Opinion / China Daily Bureau Chiefs

Tianjin victim deals with the explosion aftermath

By Tang Yue (chinadaily.com.cn) Updated: 2015-09-24 10:07

Tianjin victim deals with the explosion aftermath

The windows of buildings two kilometers from the Tianjin blast site were severely damaged, raising questions about the use of safety glass. [Photo/China Daily]

When I interview Chinese people, they often tell me they read our paper often in college. But they had never expected their names to appear in the story. So when that does happen, they always feel a sense of excitement.

Cui Xianfeng has a mixed, if not utterly bitter, feeling towards it.

I met Cui for the first time outside a press conference a few days after the deadly blasts in Tianjin. The 29-year-old asked the government to buy their affected flats nearby the blasts center.

Cui was from Ningxia Hui autonomous region and decided to stay after four years of college life in Tianjin. He spent about 810,000 yuan ($ 126,846), which to him is the savings of three generations of the families, on an apartment in Vanke Haigangcheng located about 700 meters from the blasts site.

I remember him standing in the front of the crowd, crying, saying,"even if I dare go back and live there, how about my one-year-old daughter?"

Their effort gained some initial outcome a couple weeks later when the government announced the apartments could be sold to an association of State-owned property developers.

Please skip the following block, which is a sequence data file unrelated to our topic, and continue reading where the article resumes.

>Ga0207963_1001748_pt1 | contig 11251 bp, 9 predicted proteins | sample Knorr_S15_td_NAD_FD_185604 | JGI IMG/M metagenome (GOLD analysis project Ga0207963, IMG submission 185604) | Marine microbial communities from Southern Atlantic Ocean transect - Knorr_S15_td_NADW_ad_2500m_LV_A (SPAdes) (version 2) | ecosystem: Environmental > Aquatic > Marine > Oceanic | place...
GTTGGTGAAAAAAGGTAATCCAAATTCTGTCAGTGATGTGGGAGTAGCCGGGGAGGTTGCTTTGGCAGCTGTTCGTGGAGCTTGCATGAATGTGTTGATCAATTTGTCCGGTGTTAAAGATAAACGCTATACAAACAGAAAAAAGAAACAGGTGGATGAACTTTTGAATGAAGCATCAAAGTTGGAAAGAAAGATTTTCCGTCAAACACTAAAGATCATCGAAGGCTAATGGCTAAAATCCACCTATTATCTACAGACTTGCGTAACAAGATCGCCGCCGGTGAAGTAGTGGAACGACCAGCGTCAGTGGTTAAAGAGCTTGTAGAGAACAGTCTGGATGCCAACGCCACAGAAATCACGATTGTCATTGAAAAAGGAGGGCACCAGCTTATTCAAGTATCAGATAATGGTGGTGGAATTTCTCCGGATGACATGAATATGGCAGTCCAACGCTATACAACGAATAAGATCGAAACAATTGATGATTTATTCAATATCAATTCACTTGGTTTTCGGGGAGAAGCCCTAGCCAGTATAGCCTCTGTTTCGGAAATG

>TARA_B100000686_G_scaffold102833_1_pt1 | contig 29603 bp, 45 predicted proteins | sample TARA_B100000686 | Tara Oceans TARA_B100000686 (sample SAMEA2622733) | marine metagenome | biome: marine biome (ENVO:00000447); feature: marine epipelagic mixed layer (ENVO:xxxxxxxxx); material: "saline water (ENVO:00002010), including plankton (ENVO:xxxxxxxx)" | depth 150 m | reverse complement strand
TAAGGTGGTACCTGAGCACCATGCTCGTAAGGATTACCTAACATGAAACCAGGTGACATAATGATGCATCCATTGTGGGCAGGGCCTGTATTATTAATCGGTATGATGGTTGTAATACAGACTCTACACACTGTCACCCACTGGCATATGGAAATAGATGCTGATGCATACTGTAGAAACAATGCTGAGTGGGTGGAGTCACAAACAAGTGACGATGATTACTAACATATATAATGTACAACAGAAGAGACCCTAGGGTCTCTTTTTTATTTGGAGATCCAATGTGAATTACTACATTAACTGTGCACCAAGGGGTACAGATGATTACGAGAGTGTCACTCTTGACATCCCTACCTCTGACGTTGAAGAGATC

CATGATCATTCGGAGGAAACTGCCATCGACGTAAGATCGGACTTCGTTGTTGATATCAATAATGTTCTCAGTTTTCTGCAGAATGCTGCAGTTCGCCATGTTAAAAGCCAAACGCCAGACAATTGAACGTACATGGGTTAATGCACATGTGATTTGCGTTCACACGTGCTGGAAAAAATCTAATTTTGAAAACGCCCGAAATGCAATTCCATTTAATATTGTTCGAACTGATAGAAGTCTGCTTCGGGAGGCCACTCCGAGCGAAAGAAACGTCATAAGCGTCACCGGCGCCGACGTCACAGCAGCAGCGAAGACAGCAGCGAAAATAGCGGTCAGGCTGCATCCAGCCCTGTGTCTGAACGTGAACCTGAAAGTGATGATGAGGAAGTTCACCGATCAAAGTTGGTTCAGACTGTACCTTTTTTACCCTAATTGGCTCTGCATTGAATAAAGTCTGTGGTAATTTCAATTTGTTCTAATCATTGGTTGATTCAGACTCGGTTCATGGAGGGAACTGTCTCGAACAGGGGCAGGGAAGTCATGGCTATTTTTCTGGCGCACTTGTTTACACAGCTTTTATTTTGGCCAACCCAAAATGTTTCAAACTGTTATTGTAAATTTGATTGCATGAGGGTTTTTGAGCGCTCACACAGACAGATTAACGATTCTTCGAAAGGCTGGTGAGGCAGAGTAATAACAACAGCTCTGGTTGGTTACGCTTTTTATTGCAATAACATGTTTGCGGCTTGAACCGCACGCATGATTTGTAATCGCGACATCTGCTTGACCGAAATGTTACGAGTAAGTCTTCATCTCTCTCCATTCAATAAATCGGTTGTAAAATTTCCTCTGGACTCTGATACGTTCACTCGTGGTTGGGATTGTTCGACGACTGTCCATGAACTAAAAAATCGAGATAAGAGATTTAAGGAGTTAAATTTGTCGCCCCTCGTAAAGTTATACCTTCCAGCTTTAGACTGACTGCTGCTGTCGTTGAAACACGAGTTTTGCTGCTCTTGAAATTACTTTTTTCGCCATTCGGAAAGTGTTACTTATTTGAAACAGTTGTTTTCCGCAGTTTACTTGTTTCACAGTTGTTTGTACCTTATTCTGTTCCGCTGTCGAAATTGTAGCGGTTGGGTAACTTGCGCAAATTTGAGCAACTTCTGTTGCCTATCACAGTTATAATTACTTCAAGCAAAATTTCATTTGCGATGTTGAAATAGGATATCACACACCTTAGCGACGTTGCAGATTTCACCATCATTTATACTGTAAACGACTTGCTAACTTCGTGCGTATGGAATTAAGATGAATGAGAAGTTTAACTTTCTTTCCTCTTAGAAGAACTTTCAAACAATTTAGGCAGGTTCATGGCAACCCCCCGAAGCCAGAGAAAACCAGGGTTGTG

The evaluation of the market price was then released on Monday. He was satisfied with the total amount of 1.35 million yuan with all kinds of compensation included.

"Since the subsidy given by the government for temporary housing after the accident was not very satisfactory, we were not very optimistic about the evaluation. However, the result didn't let me down.

"Each affected household was given 6,000 yuan to rent an apartment for three months, which is impossible to have the same housing standard as their own apartment," said Cui.

He said he feels fortunate that his family was not injured in the accident, which claimed 173 lives.

A friend of his daughter, a one-year-old boy, had his hearing impaired by the blasts. "I'm afraid no matter how much compensation they receive, it won't heal the pain of the child and the parents," said Cui.

Cui now lives in downtown Tianjin, about 70 km from his old apartment in the Tianjin Binhai New Area. He has borrowed some money and bought a second-hand apartment in downtown.

His first name, Xianfeng, means pioneer in Chinese. The information technology professional said he never expected such disaster could happen to his family and that he would take the lead to defend his family's rights.

"I hope such disaster won't happen again in my life but I've learnt that we have to fight for our own interest. Otherwise who will do it for you?"

The author can be reached at tangyue@chinadaily.com.cn.

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